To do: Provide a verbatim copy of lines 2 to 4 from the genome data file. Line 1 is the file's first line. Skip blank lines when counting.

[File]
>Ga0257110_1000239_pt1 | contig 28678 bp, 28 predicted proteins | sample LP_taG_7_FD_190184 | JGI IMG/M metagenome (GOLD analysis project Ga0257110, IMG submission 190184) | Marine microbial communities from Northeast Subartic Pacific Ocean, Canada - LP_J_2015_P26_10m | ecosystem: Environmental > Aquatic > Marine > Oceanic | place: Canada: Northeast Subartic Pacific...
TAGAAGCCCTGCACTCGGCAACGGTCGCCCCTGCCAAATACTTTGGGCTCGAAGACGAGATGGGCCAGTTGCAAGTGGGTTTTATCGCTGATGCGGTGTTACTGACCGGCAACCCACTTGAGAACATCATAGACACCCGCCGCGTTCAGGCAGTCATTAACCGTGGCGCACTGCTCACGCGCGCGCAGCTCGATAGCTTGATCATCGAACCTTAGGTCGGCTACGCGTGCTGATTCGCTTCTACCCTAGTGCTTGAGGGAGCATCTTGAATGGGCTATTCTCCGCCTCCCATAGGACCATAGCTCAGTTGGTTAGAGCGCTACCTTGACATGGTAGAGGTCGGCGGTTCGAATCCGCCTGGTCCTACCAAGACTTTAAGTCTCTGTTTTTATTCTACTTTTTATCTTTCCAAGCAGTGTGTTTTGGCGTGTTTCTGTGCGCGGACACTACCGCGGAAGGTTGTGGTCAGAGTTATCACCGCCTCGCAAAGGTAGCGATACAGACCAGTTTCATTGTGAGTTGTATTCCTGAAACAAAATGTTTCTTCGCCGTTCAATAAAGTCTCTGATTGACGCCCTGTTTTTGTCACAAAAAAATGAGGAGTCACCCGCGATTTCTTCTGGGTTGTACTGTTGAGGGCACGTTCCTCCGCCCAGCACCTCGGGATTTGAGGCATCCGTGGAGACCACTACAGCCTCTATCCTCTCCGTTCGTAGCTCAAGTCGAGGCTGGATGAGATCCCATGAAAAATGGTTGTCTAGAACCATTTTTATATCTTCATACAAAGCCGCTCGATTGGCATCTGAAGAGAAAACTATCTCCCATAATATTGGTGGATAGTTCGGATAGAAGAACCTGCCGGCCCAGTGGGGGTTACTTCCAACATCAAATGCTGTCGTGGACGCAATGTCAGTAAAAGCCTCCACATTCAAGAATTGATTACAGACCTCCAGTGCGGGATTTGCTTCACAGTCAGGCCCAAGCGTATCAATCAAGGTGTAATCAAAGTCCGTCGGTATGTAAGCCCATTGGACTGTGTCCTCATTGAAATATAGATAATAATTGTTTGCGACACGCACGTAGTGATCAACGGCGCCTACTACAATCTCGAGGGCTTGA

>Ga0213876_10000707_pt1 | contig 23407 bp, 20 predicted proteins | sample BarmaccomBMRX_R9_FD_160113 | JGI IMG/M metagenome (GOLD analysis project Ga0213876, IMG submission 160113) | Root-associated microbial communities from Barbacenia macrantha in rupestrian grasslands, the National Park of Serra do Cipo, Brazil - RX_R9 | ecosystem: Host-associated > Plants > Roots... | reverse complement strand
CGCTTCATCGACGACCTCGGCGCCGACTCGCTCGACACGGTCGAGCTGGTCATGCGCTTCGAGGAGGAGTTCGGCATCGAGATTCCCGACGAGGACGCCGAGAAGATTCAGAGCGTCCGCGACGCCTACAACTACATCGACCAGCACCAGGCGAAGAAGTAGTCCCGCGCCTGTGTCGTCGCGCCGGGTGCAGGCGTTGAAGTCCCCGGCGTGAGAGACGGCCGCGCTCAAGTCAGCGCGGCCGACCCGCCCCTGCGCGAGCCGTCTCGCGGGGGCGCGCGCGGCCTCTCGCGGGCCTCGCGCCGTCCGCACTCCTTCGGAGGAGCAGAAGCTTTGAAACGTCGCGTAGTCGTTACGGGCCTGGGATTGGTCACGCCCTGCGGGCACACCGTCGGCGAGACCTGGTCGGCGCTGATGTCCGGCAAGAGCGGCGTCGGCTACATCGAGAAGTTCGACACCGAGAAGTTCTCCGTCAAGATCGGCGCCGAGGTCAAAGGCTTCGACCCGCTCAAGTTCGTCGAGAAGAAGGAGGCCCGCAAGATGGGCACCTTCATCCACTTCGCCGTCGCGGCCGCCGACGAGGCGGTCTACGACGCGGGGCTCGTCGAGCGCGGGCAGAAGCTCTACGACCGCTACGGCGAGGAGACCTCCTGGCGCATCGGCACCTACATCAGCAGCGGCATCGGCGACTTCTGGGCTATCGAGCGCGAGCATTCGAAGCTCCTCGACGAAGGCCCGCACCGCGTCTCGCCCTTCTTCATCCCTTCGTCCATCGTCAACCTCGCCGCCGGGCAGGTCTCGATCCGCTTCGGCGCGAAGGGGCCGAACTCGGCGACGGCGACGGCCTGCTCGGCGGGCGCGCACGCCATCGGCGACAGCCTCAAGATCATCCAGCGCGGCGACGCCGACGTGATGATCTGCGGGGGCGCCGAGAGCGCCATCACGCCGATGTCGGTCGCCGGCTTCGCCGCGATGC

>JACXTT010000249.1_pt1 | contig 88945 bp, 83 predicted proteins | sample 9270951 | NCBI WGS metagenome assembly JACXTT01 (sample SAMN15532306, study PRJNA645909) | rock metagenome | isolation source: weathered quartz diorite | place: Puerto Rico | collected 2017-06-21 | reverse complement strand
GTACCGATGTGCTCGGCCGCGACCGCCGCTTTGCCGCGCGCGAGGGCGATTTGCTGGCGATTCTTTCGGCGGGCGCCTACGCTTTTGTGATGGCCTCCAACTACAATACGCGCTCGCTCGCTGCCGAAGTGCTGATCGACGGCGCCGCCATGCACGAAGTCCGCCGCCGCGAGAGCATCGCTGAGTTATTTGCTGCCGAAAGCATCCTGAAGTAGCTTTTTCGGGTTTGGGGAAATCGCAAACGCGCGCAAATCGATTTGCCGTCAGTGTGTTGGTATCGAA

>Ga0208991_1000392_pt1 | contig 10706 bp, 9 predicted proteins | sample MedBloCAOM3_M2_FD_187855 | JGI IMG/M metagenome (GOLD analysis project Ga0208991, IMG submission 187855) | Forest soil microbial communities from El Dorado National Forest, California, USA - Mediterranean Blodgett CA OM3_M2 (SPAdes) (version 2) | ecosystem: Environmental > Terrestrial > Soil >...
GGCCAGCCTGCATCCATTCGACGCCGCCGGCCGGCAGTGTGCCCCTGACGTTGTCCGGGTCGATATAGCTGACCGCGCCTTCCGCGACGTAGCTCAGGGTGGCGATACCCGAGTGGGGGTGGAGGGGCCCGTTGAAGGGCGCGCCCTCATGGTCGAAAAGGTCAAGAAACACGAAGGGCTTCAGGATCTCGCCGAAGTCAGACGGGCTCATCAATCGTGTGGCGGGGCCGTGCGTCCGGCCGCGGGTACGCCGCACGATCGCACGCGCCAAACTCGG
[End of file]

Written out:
TAGAAGCCCTGCACTCGGCAACGGTCGCCCCTGCCAAATACTTTGGGCTCGAAGACGAGATGGGCCAGTTGCAAGTGGGTTTTATCGCTGATGCGGTGTTACTGACCGGCAACCCACTTGAGAACATCATAGACACCCGCCGCGTTCAGGCAGTCATTAACCGTGGCGCACTGCTCACGCGCGCGCAGCTCGATAGCTTGATCATCGAACCTTAGGTCGGCTACGCGTGCTGATTCGCTTCTACCCTAGTGCTTGAGGGAGCATCTTGAATGGGCTATTCTCCGCCTCCCATAGGACCATAGCTCAGTTGGTTAGAGCGCTACCTTGACATGGTAGAGGTCGGCGGTTCGAATCCGCCTGGTCCTACCAAGACTTTAAGTCTCTGTTTTTATTCTACTTTTTATCTTTCCAAGCAGTGTGTTTTGGCGTGTTTCTGTGCGCGGACACTACCGCGGAAGGTTGTGGTCAGAGTTATCACCGCCTCGCAAAGGTAGCGATACAGACCAGTTTCATTGTGAGTTGTATTCCTGAAACAAAATGTTTCTTCGCCGTTCAATAAAGTCTCTGATTGACGCCCTGTTTTTGTCACAAAAAAATGAGGAGTCACCCGCGATTTCTTCTGGGTTGTACTGTTGAGGGCACGTTCCTCCGCCCAGCACCTCGGGATTTGAGGCATCCGTGGAGACCACTACAGCCTCTATCCTCTCCGTTCGTAGCTCAAGTCGAGGCTGGATGAGATCCCATGAAAAATGGTTGTCTAGAACCATTTTTATATCTTCATACAAAGCCGCTCGATTGGCATCTGAAGAGAAAACTATCTCCCATAATATTGGTGGATAGTTCGGATAGAAGAACCTGCCGGCCCAGTGGGGGTTACTTCCAACATCAAATGCTGTCGTGGACGCAATGTCAGTAAAAGCCTCCACATTCAAGAATTGATTACAGACCTCCAGTGCGGGATTTGCTTCACAGTCAGGCCCAAGCGTATCAATCAAGGTGTAATCAAAGTCCGTCGGTATGTAAGCCCATTGGACTGTGTCCTCATTGAAATATAGATAATAATTGTTTGCGACACGCACGTAGTGATCAACGGCGCCTACTACAATCTCGAGGGCTTGA

>Ga0213876_10000707_pt1 | contig 23407 bp, 20 predicted proteins | sample BarmaccomBMRX_R9_FD_160113 | JGI IMG/M metagenome (GOLD analysis project Ga0213876, IMG submission 160113) | Root-associated microbial communities from Barbacenia macrantha in rupestrian grasslands, the National Park of Serra do Cipo, Brazil - RX_R9 | ecosystem: Host-associated > Plants > Roots... | reverse complement strand
CGCTTCATCGACGACCTCGGCGCCGACTCGCTCGACACGGTCGAGCTGGTCATGCGCTTCGAGGAGGAGTTCGGCATCGAGATTCCCGACGAGGACGCCGAGAAGATTCAGAGCGTCCGCGACGCCTACAACTACATCGACCAGCACCAGGCGAAGAAGTAGTCCCGCGCCTGTGTCGTCGCGCCGGGTGCAGGCGTTGAAGTCCCCGGCGTGAGAGACGGCCGCGCTCAAGTCAGCGCGGCCGACCCGCCCCTGCGCGAGCCGTCTCGCGGGGGCGCGCGCGGCCTCTCGCGGGCCTCGCGCCGTCCGCACTCCTTCGGAGGAGCAGAAGCTTTGAAACGTCGCGTAGTCGTTACGGGCCTGGGATTGGTCACGCCCTGCGGGCACACCGTCGGCGAGACCTGGTCGGCGCTGATGTCCGGCAAGAGCGGCGTCGGCTACATCGAGAAGTTCGACACCGAGAAGTTCTCCGTCAAGATCGGCGCCGAGGTCAAAGGCTTCGACCCGCTCAAGTTCGTCGAGAAGAAGGAGGCCCGCAAGATGGGCACCTTCATCCACTTCGCCGTCGCGGCCGCCGACGAGGCGGTCTACGACGCGGGGCTCGTCGAGCGCGGGCAGAAGCTCTACGACCGCTACGGCGAGGAGACCTCCTGGCGCATCGGCACCTACATCAGCAGCGGCATCGGCGACTTCTGGGCTATCGAGCGCGAGCATTCGAAGCTCCTCGACGAAGGCCCGCACCGCGTCTCGCCCTTCTTCATCCCTTCGTCCATCGTCAACCTCGCCGCCGGGCAGGTCTCGATCCGCTTCGGCGCGAAGGGGCCGAACTCGGCGACGGCGACGGCCTGCTCGGCGGGCGCGCACGCCATCGGCGACAGCCTCAAGATCATCCAGCGCGGCGACGCCGACGTGATGATCTGCGGGGGCGCCGAGAGCGCCATCACGCCGATGTCGGTCGCCGGCTTCGCCGCGATGC